In her own words
I fell into ports by accident after starting my career in coastal zone management and impact assessment. An opportunity came up with the Townsville Port Authority for a four-week contract to write their first ever Environmental Management Plan and I ended up staying with the Port for six years. In my role I grew my focus working with the Port community and its stakeholders. I then expanded into law, obtaining my masters in local government and environmental law. I ended up specialising in maritime pollution law because of my ports and marine focus.
When I was writing my thesis I came across the International Tanker Owners Pollution Federation (ITOPF) based in London and they happened to have a job vacancy. I submitted an Expression of Interest and the next day the Managing Director who was visiting Cairns rang to arrange a meeting. It was a fantastic opportunity because ITOPF work directly with international merchant shipping fleets. My role at the Port of Townsville gave me a good understanding of the landlord’s perspective and I was keen to work on the maritime side and gain a different view.
Taking the ITOPF position and moving to London was a defining moment, not just professionally but also personally. I am a planner and I like things structured and here I was accepting the role almost on a whim and buying a one-way ticket to London. That role forced me to grow, to change, and to evolve so much in terms of stakeholder engagement and understanding different cultures. I was required to travel to remote locations across the globe and respond to shipping accidents locally, often not speaking the country’s language and needing to work with national governments.
The exposure from that role was significant and in hindsight it was one of the best decisions I have ever made; it was the most amazing experience.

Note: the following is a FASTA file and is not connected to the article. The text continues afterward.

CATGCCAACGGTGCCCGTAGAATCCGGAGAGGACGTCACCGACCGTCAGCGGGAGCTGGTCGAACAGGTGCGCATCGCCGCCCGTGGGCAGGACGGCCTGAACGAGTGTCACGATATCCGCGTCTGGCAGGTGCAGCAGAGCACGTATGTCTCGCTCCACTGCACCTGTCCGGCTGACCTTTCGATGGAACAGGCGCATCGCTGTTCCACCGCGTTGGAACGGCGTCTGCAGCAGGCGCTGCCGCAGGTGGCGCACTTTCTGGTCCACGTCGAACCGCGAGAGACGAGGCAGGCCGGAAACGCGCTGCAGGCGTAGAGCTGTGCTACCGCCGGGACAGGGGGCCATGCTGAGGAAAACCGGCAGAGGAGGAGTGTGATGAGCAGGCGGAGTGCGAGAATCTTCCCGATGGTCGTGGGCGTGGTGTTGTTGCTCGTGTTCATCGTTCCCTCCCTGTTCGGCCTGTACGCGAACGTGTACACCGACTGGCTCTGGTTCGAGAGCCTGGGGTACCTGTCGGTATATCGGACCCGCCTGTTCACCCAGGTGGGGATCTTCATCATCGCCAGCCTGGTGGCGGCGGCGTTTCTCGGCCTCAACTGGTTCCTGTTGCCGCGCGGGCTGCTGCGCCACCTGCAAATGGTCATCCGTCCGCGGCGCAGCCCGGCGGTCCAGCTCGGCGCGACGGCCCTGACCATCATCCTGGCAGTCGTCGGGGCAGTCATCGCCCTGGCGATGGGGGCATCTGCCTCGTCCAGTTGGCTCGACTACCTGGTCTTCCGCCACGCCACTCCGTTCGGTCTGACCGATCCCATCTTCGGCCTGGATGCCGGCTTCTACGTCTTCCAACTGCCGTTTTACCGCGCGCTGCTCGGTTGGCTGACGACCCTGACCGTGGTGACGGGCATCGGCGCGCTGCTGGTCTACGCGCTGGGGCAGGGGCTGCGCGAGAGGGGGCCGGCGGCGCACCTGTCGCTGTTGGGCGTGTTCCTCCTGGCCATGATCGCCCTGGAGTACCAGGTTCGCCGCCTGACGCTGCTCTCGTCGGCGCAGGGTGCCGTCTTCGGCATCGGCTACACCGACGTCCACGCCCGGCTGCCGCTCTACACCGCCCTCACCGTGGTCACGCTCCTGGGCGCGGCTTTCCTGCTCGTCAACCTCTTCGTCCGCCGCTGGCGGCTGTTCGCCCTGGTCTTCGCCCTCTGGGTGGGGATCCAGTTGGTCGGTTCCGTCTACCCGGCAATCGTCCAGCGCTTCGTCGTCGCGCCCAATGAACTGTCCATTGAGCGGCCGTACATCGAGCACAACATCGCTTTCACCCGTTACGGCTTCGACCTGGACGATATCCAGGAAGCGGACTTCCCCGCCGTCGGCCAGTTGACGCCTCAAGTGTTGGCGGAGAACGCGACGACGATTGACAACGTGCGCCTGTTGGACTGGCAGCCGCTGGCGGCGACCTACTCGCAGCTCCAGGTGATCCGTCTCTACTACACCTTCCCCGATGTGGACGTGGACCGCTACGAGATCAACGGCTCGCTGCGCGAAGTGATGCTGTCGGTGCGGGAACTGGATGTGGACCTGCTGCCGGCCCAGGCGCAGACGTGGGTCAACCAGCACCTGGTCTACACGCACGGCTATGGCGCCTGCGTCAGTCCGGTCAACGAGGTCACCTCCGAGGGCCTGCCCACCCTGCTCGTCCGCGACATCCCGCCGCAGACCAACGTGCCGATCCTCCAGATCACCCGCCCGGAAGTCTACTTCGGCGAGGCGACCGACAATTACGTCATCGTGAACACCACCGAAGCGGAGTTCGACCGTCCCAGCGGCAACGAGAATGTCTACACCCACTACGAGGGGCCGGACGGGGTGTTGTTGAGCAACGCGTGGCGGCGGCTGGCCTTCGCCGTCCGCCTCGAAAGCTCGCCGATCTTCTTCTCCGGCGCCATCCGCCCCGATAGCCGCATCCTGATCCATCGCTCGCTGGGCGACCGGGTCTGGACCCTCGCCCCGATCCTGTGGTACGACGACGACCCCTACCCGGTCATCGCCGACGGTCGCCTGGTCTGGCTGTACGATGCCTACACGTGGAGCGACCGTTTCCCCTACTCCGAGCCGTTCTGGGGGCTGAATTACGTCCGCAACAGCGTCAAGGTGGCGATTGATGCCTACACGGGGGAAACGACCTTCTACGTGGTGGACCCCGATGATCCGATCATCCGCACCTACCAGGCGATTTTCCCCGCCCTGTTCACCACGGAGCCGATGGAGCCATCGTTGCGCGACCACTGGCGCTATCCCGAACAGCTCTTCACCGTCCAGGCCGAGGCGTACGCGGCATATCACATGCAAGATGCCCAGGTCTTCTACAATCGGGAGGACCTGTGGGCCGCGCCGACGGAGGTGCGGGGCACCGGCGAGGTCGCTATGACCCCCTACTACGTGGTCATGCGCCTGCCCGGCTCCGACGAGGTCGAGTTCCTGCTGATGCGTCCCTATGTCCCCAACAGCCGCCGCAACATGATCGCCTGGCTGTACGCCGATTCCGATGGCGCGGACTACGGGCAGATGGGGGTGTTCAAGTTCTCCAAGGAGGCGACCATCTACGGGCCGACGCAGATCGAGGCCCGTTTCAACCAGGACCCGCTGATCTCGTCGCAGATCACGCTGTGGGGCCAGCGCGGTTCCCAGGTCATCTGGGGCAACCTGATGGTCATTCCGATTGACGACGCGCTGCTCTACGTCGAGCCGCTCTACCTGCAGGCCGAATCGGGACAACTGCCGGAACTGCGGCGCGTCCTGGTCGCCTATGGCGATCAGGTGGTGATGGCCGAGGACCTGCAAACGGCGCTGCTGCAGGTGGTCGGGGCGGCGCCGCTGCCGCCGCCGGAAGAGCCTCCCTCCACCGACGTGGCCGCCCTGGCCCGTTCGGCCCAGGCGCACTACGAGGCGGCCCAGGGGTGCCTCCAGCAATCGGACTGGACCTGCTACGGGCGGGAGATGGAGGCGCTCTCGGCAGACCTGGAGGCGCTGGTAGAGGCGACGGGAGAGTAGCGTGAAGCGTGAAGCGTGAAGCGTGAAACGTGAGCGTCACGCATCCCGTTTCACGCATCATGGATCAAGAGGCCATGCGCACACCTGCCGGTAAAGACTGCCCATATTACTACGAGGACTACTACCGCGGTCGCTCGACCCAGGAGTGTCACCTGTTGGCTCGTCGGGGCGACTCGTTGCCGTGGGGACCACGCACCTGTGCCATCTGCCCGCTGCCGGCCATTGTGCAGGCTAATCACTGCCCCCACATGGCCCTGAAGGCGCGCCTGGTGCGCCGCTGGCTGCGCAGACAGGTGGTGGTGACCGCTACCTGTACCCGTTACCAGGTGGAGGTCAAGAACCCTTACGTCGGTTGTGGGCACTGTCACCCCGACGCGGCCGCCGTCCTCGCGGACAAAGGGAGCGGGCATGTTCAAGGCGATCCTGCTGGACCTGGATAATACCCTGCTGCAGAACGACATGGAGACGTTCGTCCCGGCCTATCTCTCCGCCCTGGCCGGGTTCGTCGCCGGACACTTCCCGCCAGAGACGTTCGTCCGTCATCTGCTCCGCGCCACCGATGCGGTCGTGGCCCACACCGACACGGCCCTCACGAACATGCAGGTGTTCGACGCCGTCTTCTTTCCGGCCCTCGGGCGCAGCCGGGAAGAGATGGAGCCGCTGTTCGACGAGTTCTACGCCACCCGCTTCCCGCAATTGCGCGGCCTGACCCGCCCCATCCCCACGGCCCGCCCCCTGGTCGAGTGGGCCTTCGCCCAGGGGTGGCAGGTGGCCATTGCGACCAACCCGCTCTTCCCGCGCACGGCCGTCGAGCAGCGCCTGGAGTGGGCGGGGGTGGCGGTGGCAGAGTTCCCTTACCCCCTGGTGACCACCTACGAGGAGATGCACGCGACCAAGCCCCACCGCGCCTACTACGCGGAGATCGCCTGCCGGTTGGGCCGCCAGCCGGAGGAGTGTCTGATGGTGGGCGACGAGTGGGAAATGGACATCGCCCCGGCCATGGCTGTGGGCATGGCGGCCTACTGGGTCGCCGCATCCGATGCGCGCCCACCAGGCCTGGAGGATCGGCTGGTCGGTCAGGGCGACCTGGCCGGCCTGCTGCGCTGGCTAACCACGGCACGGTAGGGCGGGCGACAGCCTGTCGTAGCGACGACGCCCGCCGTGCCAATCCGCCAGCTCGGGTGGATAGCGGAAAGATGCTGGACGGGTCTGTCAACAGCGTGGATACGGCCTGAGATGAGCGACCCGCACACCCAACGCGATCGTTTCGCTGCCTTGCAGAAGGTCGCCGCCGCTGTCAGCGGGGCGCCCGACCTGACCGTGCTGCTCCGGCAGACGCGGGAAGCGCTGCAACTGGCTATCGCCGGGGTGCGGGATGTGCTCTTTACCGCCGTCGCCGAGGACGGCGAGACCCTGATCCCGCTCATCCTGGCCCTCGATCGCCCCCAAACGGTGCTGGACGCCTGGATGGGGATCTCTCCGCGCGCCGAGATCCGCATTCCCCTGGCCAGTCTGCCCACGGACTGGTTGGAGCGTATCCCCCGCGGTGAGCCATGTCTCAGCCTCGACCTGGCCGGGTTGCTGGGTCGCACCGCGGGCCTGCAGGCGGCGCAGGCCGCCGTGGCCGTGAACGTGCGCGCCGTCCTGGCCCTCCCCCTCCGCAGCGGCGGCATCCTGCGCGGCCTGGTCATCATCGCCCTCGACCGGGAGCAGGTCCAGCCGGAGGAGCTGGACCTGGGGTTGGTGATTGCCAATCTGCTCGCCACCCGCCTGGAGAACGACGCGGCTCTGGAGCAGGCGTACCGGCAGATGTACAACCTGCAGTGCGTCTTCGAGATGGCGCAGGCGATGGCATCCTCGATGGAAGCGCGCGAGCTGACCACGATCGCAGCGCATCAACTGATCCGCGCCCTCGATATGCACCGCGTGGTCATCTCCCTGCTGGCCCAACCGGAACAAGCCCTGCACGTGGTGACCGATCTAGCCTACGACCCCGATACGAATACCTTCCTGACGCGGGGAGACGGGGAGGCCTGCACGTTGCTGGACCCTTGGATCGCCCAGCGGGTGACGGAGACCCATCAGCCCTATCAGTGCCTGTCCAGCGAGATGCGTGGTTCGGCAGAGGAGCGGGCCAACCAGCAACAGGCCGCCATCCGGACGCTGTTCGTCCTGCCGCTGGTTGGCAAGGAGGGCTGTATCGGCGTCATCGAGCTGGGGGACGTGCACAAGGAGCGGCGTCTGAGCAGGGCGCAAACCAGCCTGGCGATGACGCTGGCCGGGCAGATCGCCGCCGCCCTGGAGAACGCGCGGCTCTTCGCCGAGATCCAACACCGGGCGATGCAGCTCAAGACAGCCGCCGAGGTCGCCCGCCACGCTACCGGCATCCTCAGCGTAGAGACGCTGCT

Coming back to Australia I returned to Townsville and put together the first business case for the waterways redevelopment suite of projects. I discovered what I really enjoyed was being able to take all the ideas and concepts from different people and put them into something we could deliver that was a viable and commercially-real outcome. Then the opportunity came up to move to Melbourne and work with the Port. Even though I have been with the Port for 17 years, there have been different owners and I have had completely different roles across the organisation offering an incredible diversity of experience and opportunity.
Bringing strategy to life
My career at the Port of Melbourne has included securing the debt financing for the Port Capacity Project, leading the privatisation process internally, and post privatisation transitioning the business.
What is rewarding is to work in an environment where strategic plans don’t sit on a shelf, they are brought to life. In the most recent port development strategy we have nine key infrastructure projects - four of which are currently in delivery and two in planning.
Ports, shipping, and freights logistics have so many avenues and complexities that every time you think that you might know enough about the industry you uncover something else! I have been in ports and shipping for 25+ years, and I will never think of myself as an expert. I am always learning.
I work with an amazing group of people who are passionate and committed. One of the biggest rewards is seeing the team fully engaged and excited, and witnessing something you have been working on for a long time come together.
It is about finding the simplicity in something that can appear at face value to be extremely complex in order to see the solution. My early study and career in science gave me a unique grounding and a different skill set. I was trained to identify problems and structure analysis to find a solution; it was always about problem solving and that has served me well.
Deliver the difference
Like me and a lot of my colleagues who fell into transport by accident it wasn’t a chosen career path, and the impact of transport was largely invisible. When I was at university in Townsville I did field trips travelling through the Port to Cleveland Bay and I seriously had no recollection that the Port existed prior to me getting a job there. Raising awareness and knowledge of the opportunities in the industry is really important, particularly as we are on the cusp of the greatest level of change I have ever seen. In terms of retention, I believe it all comes down to inclusion.
I grew up in a family with three girls, all treated the same and offered the same opportunities, so gender never appeared to me as an issue. It has only been later in my career that I recognised the different treatments and the different opportunities provided to women and so much of it is an unconscious bias.
I believe inclusive workplaces cut down a lot of the barriers that prevent women from progressing or being presented with the same opportunities.
To all entrants to the industry I say – absolutely go for it and don’t hold back. My biggest advice is to be yourself and bring something different to the industry.